The Rev. Jamal H. Bryant, pastor at the Empowerment Temple in Northwest Baltimore, called the investment "absolutely amazing."
Bryant said he hopes the plan will include hiring local people for construction or other jobs associated with the spending. "Housing is one piece of the puzzle, but it all goes back to economics," Bryant said. "I hope this is the beginning of an economic agenda for our community."
House Minority Leader Nic Kipke predicted that Hogan would receive solid support from Republican lawmakers. "The governor's heart is in the right place," he said. "This is a meaningful step toward resolving a serious problem that has existed in Baltimore City for decades."
Kipke, who represents Anne Arundel County, said Republicans will be reassured because "the governor's not writing a blank check to Baltimore City" but managing the funds through the stadium authority.
House Speaker Michael E. Busch called it "very beneficial for the governor to step up and help meet the needs of the mayor."
Busch, an Annapolis Democrat whose leadership team has proposed its own plans to help Baltimore, questioned how the displacement of people who live in blighted areas would be handled, but he said he looks forward to working with the governor and mayor to craft a program.
Others were more skeptical.
Ray Kelly, a community builder with the No Boundaries Coalition in Sandtown-Winchester, said the demolition needs to be accompanied by a strategy to deal with unintended consequences. Razing blight, he said, could scatter drug dealers into surrounding neighborhood streets. Police will need to be ready to respond by increasing patrols, he said.
Kelly said he is also worried that the well-intended plan could turn into "just another gentrification initiative." While optimistic, Kelly said he wants officials to work closely with residents. "Is there a program or a plan in place for the people who have lived in the community, and struggled through the blight, so that they can afford these new properties?"
Brodie also offered cautionary advice. He said officials must create a plan with neighborhood residents, private developers, nonprofits and faith groups in East and West Baltimore. The amount of planning necessary can't be underestimated, he said.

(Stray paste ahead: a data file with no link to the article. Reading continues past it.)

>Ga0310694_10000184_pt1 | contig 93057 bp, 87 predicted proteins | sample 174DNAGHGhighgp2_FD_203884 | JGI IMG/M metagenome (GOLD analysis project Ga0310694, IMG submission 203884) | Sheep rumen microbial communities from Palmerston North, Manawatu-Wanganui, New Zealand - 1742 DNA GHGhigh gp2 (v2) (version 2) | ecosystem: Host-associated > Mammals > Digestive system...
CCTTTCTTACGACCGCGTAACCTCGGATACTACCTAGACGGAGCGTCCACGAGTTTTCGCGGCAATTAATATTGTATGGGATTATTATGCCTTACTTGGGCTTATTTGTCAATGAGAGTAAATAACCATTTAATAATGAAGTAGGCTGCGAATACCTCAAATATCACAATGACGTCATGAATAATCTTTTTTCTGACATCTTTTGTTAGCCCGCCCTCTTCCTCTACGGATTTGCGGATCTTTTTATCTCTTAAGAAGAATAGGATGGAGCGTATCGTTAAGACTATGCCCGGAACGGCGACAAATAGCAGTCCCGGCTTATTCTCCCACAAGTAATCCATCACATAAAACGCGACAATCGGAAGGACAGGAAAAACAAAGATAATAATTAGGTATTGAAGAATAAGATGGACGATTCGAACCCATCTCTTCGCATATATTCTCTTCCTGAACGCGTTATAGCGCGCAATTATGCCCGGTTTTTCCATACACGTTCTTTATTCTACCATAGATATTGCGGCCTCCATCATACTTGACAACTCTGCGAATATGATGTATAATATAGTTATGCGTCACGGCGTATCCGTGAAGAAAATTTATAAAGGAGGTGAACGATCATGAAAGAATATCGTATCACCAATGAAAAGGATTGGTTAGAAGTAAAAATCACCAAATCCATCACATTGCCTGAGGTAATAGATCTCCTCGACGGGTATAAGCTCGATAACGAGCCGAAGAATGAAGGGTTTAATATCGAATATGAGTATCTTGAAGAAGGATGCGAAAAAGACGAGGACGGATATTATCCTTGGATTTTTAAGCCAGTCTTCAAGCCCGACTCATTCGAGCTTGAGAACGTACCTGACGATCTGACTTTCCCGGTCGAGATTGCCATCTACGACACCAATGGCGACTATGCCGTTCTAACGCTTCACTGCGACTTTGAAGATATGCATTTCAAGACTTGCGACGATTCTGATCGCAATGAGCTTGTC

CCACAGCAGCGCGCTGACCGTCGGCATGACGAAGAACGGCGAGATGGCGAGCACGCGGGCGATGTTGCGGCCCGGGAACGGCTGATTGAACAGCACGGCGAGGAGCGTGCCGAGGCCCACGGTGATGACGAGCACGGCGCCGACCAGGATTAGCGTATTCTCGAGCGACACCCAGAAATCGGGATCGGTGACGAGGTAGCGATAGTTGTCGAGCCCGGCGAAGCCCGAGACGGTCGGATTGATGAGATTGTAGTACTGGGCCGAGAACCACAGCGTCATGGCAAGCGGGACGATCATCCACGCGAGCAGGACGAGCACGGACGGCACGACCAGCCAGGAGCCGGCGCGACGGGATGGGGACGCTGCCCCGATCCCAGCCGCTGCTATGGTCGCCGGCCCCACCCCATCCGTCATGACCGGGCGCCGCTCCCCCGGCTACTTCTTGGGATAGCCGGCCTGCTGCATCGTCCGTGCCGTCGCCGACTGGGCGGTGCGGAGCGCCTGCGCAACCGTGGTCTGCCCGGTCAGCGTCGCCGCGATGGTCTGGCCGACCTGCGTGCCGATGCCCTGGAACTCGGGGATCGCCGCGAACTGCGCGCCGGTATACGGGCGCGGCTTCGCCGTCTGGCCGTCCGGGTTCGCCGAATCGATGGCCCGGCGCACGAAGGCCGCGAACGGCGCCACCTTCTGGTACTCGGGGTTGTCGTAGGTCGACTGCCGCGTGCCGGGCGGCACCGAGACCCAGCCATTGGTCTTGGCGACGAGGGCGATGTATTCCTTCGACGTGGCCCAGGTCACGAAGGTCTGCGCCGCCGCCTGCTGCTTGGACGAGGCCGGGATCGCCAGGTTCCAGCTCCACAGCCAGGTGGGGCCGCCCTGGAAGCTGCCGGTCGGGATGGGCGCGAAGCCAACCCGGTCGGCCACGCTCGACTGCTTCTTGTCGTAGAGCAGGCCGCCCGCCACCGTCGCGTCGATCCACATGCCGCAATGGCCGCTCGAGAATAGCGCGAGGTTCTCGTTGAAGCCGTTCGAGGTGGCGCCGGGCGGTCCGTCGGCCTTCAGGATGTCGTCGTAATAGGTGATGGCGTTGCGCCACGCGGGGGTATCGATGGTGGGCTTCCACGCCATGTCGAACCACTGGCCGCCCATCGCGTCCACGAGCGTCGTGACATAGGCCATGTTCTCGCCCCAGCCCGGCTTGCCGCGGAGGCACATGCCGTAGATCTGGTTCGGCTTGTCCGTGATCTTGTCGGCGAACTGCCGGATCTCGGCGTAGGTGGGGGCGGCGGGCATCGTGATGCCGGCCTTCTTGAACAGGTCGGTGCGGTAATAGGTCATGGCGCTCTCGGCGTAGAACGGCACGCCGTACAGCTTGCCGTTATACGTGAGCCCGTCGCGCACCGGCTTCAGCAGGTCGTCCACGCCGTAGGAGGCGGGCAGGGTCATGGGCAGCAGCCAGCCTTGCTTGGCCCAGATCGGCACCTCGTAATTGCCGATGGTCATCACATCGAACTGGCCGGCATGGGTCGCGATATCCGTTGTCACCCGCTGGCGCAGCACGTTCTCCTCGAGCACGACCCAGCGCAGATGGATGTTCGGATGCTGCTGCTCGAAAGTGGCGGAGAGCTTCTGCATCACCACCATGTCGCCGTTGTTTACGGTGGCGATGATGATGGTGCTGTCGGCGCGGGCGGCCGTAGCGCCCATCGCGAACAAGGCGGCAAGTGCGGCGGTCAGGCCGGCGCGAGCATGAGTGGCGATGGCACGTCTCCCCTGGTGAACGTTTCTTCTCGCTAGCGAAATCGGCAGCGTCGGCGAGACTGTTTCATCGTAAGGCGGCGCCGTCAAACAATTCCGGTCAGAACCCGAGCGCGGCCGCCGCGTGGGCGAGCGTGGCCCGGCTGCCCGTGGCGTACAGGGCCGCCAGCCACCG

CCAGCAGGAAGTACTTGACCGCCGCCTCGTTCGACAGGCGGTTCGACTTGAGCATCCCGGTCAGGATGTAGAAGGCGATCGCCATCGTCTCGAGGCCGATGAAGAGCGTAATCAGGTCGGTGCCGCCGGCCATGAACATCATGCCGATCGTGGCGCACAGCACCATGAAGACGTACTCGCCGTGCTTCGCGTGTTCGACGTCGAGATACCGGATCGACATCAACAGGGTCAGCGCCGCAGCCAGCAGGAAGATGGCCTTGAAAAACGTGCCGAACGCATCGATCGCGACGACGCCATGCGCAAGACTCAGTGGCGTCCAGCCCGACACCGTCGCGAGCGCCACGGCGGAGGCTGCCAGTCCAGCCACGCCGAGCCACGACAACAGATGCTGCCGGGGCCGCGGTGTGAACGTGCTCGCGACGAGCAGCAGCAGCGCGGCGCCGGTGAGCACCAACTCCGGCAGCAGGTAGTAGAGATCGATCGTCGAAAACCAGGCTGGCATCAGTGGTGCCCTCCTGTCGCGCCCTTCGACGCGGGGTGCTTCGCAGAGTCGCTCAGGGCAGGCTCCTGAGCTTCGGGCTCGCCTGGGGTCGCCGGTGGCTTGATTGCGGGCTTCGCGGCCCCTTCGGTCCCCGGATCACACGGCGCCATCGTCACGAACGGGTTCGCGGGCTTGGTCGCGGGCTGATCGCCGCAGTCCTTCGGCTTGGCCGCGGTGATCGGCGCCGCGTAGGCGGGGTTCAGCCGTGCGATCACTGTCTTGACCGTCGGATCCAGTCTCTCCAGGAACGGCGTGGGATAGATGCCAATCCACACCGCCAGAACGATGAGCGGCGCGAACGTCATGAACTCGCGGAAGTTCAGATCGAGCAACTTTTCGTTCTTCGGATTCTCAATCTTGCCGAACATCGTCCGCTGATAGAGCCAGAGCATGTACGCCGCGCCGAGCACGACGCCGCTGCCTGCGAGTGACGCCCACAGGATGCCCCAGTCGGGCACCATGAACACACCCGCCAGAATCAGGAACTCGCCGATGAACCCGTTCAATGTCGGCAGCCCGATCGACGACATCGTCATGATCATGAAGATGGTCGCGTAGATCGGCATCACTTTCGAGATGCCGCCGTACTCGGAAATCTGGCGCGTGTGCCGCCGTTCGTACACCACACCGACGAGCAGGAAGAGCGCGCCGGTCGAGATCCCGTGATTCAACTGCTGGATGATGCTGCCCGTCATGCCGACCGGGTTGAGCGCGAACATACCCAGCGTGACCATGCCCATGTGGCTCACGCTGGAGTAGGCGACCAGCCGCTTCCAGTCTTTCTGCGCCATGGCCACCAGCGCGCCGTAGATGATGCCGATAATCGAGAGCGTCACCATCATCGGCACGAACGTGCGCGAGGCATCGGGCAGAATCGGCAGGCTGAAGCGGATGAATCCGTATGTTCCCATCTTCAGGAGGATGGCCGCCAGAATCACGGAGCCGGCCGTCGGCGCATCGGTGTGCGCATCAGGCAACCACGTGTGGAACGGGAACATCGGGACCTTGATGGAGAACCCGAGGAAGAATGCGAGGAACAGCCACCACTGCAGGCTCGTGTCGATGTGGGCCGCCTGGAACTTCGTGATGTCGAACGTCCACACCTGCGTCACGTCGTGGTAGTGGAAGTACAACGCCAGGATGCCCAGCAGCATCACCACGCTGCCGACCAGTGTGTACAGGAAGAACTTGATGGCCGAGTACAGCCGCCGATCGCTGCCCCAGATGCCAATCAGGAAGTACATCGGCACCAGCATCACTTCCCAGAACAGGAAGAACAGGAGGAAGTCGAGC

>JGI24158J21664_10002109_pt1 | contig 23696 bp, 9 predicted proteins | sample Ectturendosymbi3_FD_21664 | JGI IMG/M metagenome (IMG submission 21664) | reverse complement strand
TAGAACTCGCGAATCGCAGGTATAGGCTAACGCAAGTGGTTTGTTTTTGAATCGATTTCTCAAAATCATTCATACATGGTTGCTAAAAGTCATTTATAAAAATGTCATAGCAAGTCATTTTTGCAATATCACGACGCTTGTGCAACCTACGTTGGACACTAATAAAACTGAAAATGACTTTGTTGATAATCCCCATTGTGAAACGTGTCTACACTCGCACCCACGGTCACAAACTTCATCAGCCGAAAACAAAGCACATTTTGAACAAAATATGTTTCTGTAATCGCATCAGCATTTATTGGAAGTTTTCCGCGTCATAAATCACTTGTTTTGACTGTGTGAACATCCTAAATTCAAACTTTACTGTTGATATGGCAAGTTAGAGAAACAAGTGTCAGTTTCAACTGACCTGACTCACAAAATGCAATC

Maryland's housing secretary, Kenneth C. Holt, said the incentives will include loans, grants, tax incentives and $200 million in bonds. He said all projects will go through a competitive bidding process.
"There will be redevelopment plans that will run the gamut: Affordable projects, mixed-used projects and market-based projects," Holt said. "These redevelopment plans will focus on schools jobs, transit and fit into the fabric of the city as conceived by the community. This is a bottom-up approach."
City residents living in the largely vacant blocks will be relocated to better housing, Holt said. "The state will be subsidizing the relocation costs," he added.
Johns Hopkins University sociologist Stefanie DeLuca called the plan encouraging and overdue. "The question of whether it could be transformative is more challenging," she said, saying urban redevelopment projects have had mixed success.
What's clear, she said, is that ridding city neighborhoods of vacant houses removes an impediment to urban development.
"Vacant buildings are their own billboards for poverty, and that is not an inviting signal for anyone," DeLuca said.
Baltimore Sun reporter Michael Dresser contributed to this article.